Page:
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  • Pediatric Ophth/Strabismus

    Review of: Ocular manifestations and outcomes in children with Stevens-Johnson syndrome and toxic epidermal necrolysis: A comparison with adult patients

    Chen Y-L, Tsai T-Y, Pan L-Y, et al. American Journal of Ophthalmology, in press 2023

    Investigators sought to determine whether ocular symptoms of Stevens-Johnson syndrome (SJS) and toxic epidermal necrolysis (TEN) present differently in children than in adults.

    Study design

    This was a retrospective review of 35 children and 105 adults diagnosed with SJS or TEN at a single hospital in Taiwan between 2010 and 2020. Both acute and chronic ocular symptoms were scored. Primary outcomes were BCVA and severity of dry eye; the secondary outcome was the need for medical and/or surgical treatment.


    In the pediatric group, the most common etiologies of SJS/TEN were nonsteroidal anti-inflammatory drug treatment and mycoplasma infection; in adults, the most common etiology was antiepileptic drug treatment. Children and adults had similar rates of severe dry eye, but more children underwent amniotic membrane grafts and oral mucosal transplantations than adults. Seventy-five percent of children and 64% of adults showed a BCVA of 20/40 or better at final follow-up. While acute ocular scores were not different between pediatric and adult patients, the children had a significantly higher average chronic score (6.5, vs 3.2 for adults); a significantly higher proportion of children than adults had severe chronic ocular complications (15.9% vs 3.8%, respectively).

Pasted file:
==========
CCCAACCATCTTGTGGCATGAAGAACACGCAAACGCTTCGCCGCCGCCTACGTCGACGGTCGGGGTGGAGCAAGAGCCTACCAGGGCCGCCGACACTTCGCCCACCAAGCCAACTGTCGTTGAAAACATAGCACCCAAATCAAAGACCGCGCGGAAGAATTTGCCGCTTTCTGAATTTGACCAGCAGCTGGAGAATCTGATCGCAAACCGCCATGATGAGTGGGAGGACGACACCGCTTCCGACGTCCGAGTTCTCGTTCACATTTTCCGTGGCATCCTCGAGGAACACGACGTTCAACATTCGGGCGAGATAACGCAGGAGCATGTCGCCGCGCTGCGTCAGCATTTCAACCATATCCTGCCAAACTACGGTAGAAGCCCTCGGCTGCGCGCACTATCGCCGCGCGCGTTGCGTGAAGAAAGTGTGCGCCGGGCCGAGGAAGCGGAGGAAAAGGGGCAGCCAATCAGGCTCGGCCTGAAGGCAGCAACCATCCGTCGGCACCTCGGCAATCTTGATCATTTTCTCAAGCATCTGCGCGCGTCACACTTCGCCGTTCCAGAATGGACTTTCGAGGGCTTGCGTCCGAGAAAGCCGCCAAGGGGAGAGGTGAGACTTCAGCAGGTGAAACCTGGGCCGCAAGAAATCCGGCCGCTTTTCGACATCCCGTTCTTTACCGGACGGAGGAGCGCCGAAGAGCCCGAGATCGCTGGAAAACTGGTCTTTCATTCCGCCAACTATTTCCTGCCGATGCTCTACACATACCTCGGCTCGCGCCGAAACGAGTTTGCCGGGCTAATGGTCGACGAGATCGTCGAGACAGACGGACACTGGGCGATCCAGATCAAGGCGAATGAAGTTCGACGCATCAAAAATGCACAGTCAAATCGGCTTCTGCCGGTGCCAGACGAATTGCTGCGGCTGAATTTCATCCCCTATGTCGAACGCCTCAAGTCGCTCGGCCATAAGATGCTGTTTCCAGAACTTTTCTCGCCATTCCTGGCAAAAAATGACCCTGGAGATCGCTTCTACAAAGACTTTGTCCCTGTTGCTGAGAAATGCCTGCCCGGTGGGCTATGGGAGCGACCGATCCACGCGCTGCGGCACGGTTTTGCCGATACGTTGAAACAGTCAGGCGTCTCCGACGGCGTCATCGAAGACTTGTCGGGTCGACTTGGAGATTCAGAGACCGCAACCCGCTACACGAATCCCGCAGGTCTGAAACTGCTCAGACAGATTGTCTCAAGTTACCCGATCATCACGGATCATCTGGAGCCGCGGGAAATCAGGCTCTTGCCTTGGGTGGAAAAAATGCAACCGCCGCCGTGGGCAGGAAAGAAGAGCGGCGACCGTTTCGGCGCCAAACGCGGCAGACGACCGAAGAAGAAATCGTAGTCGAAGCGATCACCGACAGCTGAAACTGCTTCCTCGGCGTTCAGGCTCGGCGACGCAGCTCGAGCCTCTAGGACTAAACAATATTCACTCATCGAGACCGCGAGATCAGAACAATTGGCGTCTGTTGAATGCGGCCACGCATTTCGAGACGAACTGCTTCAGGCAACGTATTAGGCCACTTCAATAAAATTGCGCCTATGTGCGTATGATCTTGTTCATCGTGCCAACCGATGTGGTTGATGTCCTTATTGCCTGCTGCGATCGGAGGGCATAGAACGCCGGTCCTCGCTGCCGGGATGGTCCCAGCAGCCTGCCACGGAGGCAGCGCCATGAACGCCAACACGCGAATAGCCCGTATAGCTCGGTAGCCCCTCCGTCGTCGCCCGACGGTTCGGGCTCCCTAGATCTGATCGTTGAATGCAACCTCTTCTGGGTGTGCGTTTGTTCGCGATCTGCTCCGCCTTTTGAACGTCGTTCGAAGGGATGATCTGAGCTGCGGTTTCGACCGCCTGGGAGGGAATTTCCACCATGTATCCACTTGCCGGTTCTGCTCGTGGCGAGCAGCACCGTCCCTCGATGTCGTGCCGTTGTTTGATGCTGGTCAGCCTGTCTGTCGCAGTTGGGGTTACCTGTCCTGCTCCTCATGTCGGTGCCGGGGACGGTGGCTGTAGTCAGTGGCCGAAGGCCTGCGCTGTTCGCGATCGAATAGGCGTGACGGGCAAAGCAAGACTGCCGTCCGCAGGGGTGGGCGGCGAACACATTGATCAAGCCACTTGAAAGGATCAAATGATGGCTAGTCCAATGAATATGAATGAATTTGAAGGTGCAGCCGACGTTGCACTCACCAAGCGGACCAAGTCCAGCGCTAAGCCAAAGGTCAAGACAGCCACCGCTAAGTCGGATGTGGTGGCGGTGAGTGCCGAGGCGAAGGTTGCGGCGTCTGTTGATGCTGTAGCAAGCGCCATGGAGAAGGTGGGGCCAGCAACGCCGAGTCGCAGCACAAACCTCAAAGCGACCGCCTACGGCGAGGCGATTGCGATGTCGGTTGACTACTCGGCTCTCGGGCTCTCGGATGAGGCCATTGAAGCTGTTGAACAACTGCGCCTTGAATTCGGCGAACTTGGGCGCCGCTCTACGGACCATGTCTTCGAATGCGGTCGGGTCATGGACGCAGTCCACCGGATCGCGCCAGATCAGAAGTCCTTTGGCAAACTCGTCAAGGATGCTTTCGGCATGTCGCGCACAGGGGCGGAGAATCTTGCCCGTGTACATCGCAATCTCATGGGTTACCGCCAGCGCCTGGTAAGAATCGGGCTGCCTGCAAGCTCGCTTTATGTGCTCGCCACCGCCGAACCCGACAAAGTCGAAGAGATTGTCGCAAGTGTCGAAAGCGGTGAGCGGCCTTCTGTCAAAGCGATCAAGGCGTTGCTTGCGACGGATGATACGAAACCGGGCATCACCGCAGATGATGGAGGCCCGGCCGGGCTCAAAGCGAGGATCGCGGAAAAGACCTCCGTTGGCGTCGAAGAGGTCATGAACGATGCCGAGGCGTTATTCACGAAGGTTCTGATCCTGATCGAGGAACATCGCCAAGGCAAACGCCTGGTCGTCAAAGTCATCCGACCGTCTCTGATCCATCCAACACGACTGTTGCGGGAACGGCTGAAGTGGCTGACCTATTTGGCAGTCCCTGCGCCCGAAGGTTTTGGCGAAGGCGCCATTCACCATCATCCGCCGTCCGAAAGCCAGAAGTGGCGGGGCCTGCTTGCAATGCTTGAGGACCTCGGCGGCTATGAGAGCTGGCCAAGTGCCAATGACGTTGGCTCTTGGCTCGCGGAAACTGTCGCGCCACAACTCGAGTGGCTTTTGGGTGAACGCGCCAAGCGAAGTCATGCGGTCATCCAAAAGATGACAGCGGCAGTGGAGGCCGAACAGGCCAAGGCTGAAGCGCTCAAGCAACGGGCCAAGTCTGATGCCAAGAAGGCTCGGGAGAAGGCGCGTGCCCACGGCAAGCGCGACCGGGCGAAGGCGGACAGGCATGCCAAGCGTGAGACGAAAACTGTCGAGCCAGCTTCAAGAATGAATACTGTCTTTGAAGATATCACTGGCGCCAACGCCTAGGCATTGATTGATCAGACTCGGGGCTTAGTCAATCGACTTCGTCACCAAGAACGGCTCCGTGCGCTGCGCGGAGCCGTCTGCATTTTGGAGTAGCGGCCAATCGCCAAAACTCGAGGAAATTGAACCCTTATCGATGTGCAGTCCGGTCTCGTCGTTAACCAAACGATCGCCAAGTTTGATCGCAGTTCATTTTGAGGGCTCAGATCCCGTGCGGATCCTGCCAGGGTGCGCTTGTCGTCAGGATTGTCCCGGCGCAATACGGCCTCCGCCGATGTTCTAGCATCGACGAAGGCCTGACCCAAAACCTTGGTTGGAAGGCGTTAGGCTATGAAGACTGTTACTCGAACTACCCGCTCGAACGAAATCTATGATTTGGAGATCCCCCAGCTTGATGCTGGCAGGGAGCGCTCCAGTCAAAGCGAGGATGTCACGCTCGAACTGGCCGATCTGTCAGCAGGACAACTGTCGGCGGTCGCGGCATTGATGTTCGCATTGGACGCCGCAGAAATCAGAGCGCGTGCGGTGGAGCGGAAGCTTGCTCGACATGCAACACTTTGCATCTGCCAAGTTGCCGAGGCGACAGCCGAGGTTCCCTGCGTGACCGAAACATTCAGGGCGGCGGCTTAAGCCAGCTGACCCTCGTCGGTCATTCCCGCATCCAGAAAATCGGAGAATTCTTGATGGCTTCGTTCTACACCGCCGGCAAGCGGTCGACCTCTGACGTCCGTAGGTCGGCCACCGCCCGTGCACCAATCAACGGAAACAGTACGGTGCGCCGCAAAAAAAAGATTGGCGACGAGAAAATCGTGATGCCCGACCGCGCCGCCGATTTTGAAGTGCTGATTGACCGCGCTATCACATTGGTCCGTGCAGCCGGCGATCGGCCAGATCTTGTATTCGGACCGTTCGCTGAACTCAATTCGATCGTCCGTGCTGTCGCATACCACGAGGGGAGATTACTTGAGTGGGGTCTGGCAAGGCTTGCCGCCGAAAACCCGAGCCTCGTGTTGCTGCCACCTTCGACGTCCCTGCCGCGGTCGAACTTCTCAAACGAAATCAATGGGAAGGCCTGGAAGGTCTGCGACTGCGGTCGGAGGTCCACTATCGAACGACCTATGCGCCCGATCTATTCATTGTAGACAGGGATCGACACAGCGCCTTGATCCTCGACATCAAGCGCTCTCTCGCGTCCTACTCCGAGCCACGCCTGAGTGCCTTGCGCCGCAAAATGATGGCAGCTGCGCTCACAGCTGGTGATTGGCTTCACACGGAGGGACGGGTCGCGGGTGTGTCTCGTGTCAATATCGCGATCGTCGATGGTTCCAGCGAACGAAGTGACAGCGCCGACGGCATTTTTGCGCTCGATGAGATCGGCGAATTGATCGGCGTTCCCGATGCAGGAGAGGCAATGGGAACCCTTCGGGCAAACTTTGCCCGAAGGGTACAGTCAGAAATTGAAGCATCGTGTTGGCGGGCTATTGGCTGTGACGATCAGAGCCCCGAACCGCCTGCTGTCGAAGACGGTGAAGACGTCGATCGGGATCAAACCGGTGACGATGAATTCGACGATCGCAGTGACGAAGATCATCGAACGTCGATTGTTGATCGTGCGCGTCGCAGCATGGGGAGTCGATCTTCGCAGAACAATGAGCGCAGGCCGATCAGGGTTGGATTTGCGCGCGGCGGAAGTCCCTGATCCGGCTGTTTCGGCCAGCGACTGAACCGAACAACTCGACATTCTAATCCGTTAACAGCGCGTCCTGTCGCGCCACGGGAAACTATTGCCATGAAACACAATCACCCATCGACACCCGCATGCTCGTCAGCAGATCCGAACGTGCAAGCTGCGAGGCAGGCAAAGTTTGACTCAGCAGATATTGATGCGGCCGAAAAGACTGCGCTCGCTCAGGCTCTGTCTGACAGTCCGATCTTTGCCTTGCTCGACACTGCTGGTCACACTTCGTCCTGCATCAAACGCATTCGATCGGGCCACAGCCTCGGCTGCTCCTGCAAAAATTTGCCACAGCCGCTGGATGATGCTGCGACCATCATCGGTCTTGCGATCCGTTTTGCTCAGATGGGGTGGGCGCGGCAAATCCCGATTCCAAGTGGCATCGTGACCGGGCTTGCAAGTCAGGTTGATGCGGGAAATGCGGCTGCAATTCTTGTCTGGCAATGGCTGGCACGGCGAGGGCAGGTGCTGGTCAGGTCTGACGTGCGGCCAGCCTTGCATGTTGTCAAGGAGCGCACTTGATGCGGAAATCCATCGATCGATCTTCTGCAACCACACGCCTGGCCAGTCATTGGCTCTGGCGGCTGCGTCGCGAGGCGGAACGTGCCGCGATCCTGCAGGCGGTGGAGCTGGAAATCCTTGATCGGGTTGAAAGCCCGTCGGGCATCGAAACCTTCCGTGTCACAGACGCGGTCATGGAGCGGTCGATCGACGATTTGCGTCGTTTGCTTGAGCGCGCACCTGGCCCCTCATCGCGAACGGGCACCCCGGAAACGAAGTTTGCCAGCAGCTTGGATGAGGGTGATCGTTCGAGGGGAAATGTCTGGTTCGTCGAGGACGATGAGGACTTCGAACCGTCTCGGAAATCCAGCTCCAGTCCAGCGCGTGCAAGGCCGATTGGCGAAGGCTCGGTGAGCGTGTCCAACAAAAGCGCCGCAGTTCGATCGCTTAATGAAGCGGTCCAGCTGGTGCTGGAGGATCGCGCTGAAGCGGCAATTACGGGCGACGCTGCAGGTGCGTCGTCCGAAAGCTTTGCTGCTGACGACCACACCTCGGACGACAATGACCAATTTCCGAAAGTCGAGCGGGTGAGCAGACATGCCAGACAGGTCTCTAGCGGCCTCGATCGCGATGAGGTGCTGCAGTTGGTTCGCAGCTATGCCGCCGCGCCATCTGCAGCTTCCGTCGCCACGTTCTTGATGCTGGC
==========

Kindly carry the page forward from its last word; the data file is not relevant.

This was a retrospective study that included more adults than children. In addition, some of the patients were enrolled in an ongoing clinical trial of etanercept treatment for SJS/TEN and received that intervention.

    Clinical significance

    While SJS and TEN are rare occurrences, children can be affected. While children had worse chronic ocular symptoms than adults and more commonly required surgery, following treatment most of them maintained a VA of 20/40 or better. As the HLA-B*51.01 allele was more common in children with SJS/TEN than in adults, the authors recommend additional studies to see if having this allele is a risk factor for pediatric SJS/TEN.

    Financial Disclosures: Dr. Brenda Bohnsack discloses no financial relationships.